Monday, December 2, 2013

The Hunger Games: Catching Fire



You know what really makes the Hunger Games films stand out from the pack of glossy big-screen YA spectacles? The suffering on everyone’s faces. The way the characters have to fight to keep their grief and rage from boiling to the surface. It elevates the material and makes these lovelorn sci-fi capers feel like high art next to the emotions conveyed by Twilight (“Romance is nice and my head is full of yarn”) and Harry Potter (“Golly gosh gee whiz, look at all the STUFF!”). Hell, that new Divergent thing (basically a Hunger Games knockoff with less poverty and more gun porn) looks okay, but the heroine appears to be stuck in permanent “adorable badass” mode. By contrast, the face of Katniss Everdeen is a wounded mask that repeatedly cracks wide open as she experiences more terror and pathos than any teen deserves. That is the selling point.

So the first Hunger Games movie was damn good (read my review here), and I was a tad concerned about the sequel because A) the second part of a trilogy is always tricky, B) the book has some problems, and C) wherefore art thou, Gary Ross? I’ve seen it, and my capsule review is: awesome sequel, great acting, doesn’t solve the book’s problems. But I guess that’s acceptable. Director Francis Lawrence lacks pedigree, but he does a fine job of making what is essentially a nuanced action flick with dramatic elements. I totally boogied to Ross’s stripped-down interpretation of the dystopian nation of Panem, but in retrospect, it might have been artsier than necessary. Lawrence’s sequel is more conventional and show-offy with little to no shaky-cam, which makes it both highly entertaining and a tiny bit less compelling. In no way does it dip below the quality line. But it does dip.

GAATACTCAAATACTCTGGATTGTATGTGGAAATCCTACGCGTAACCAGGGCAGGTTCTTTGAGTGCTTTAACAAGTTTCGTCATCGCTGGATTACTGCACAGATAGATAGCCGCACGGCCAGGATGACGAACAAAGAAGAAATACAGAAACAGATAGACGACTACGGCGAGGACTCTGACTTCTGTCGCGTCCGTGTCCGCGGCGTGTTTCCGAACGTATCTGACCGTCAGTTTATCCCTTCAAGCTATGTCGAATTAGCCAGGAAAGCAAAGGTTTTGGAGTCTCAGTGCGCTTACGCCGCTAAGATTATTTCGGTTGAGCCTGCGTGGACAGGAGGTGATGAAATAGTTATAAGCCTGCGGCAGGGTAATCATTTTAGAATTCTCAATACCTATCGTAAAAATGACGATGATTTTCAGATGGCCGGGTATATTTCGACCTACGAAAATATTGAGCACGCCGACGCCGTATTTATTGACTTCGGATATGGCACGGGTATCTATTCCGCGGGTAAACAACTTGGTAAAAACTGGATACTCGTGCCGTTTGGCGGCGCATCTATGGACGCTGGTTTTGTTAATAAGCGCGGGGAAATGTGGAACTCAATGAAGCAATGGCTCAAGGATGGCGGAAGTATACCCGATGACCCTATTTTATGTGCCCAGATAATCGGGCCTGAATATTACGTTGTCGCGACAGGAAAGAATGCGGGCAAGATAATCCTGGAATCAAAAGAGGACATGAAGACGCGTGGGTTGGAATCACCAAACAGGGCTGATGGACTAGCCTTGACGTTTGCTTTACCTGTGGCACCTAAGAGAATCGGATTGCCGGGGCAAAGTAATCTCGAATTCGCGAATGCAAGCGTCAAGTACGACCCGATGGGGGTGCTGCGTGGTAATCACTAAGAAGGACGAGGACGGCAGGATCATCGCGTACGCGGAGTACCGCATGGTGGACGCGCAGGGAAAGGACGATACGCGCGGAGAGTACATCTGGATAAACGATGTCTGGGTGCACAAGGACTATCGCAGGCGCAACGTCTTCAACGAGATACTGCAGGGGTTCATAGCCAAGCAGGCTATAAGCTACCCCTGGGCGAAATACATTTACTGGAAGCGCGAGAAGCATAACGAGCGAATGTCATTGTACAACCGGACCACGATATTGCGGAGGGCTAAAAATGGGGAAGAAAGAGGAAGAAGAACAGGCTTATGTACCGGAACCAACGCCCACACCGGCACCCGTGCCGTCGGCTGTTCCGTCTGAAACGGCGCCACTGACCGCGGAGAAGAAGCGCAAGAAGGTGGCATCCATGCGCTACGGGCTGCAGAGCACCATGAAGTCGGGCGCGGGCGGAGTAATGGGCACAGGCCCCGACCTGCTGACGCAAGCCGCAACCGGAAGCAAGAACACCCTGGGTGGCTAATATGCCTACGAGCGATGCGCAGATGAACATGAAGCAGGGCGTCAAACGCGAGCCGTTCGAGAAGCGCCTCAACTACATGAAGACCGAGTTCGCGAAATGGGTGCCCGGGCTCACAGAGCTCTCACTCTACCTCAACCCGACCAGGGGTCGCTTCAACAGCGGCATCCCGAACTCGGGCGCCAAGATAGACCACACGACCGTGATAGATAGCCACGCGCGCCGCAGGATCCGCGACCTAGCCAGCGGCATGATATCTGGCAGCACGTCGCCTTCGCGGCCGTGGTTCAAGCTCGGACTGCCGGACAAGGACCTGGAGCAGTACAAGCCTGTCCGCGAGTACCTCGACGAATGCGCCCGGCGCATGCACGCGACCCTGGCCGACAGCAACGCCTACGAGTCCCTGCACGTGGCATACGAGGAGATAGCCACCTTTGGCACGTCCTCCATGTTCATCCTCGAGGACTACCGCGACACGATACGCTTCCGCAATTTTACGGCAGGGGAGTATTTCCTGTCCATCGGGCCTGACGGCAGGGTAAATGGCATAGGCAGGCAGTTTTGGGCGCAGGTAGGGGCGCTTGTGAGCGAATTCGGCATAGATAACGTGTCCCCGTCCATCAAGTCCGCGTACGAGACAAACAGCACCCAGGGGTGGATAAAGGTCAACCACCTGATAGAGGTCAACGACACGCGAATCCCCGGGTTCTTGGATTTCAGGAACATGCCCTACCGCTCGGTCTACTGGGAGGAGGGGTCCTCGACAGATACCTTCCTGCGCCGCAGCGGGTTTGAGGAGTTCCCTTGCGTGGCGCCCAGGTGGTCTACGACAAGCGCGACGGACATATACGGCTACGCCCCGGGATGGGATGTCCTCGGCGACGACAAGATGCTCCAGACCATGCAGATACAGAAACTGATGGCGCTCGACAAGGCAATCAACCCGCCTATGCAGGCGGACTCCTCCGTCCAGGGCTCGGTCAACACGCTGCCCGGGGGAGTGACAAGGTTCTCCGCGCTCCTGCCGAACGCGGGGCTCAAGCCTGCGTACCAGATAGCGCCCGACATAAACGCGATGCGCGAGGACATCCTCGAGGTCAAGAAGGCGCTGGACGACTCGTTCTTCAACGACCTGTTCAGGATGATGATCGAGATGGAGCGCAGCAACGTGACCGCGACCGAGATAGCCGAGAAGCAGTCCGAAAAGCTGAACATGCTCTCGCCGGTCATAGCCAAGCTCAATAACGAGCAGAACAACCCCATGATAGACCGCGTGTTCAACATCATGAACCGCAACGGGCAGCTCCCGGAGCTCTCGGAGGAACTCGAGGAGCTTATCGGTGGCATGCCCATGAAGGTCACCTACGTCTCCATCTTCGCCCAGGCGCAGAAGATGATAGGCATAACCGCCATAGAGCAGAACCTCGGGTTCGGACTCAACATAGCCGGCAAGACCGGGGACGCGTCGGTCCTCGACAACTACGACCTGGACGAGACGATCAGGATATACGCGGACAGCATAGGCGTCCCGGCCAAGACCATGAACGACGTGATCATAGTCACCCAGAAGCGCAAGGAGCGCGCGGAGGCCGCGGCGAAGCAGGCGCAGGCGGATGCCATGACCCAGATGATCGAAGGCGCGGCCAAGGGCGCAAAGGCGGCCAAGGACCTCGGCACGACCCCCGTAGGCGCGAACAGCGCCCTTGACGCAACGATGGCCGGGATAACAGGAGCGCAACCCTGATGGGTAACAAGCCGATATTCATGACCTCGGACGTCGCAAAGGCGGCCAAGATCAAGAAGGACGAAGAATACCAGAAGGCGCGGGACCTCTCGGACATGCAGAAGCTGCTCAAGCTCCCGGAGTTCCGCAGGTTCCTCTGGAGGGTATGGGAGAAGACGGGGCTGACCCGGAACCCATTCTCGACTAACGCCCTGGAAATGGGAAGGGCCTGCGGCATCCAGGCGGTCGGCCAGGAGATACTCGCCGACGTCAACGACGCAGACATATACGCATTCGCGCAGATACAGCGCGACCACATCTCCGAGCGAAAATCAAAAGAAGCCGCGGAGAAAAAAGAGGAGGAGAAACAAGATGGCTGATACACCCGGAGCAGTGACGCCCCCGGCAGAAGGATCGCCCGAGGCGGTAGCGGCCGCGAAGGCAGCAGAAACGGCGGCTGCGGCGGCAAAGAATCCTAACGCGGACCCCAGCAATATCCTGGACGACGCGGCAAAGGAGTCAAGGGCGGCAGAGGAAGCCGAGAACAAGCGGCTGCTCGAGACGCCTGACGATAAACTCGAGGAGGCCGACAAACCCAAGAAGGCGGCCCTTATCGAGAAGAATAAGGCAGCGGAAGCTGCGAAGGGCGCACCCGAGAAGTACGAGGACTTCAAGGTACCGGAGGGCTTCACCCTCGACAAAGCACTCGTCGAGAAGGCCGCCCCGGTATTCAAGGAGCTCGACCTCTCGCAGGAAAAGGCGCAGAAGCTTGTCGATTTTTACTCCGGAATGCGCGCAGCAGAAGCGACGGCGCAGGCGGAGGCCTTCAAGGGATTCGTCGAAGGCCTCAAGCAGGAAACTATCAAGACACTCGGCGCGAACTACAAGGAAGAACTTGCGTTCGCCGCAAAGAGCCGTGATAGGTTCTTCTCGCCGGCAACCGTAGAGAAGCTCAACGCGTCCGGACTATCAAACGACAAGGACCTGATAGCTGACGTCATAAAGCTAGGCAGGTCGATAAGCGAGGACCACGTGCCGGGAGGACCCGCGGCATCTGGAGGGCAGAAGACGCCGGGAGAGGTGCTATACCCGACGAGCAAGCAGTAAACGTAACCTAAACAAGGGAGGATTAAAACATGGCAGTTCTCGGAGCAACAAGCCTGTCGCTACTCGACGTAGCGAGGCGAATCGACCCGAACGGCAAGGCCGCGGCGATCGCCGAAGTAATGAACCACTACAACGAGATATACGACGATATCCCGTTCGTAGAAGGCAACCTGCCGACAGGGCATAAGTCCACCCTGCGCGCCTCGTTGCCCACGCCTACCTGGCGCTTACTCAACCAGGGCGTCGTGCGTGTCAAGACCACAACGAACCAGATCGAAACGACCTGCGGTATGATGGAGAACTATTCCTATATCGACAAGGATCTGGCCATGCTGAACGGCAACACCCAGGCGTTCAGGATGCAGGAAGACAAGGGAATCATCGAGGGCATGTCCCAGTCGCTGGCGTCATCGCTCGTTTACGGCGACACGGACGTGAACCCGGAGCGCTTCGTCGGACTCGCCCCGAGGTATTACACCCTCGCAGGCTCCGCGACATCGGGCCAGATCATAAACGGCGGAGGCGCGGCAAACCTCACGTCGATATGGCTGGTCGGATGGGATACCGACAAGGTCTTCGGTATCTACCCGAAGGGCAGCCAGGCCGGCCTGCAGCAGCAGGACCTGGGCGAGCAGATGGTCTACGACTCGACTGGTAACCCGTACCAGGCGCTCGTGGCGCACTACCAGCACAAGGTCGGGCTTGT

Catching Fire continues the adventures of the haunted Katniss (Jennifer Lawrence) whose victory in the televised bloodsport known as the Hunger Games was short-lived. Now she and fellow victor/fake boyfriend Peeta (Josh Hutcherson) are being paraded around Panem, the latest Justin and Miley to distract the oppressed masses from how godawful their lives are. Problem: Katniss and Peeta fucked with the game’s rules in order to win, and are now seen as icons of social rebellion. The placidly evil President Snow (Donald Sutherland) demands that Katniss toe the line and keep up the plastic smiles and smooches. Peeta really loves Katniss and is well aware that she does not love him back. Katniss’s childhood pal Gale (Liam Hemsworth) also loves Katniss but wants her to become a revolutionary figurehead. Katniss herself has no idea what she wants. But she has to decide soon, because the next Hunger Games are coming up, and because it’s the 75th anniversary of all this bullshit, Snow is planning to toss former victors back into the Arena to kill or be killed. And that very specifically includes our heroine.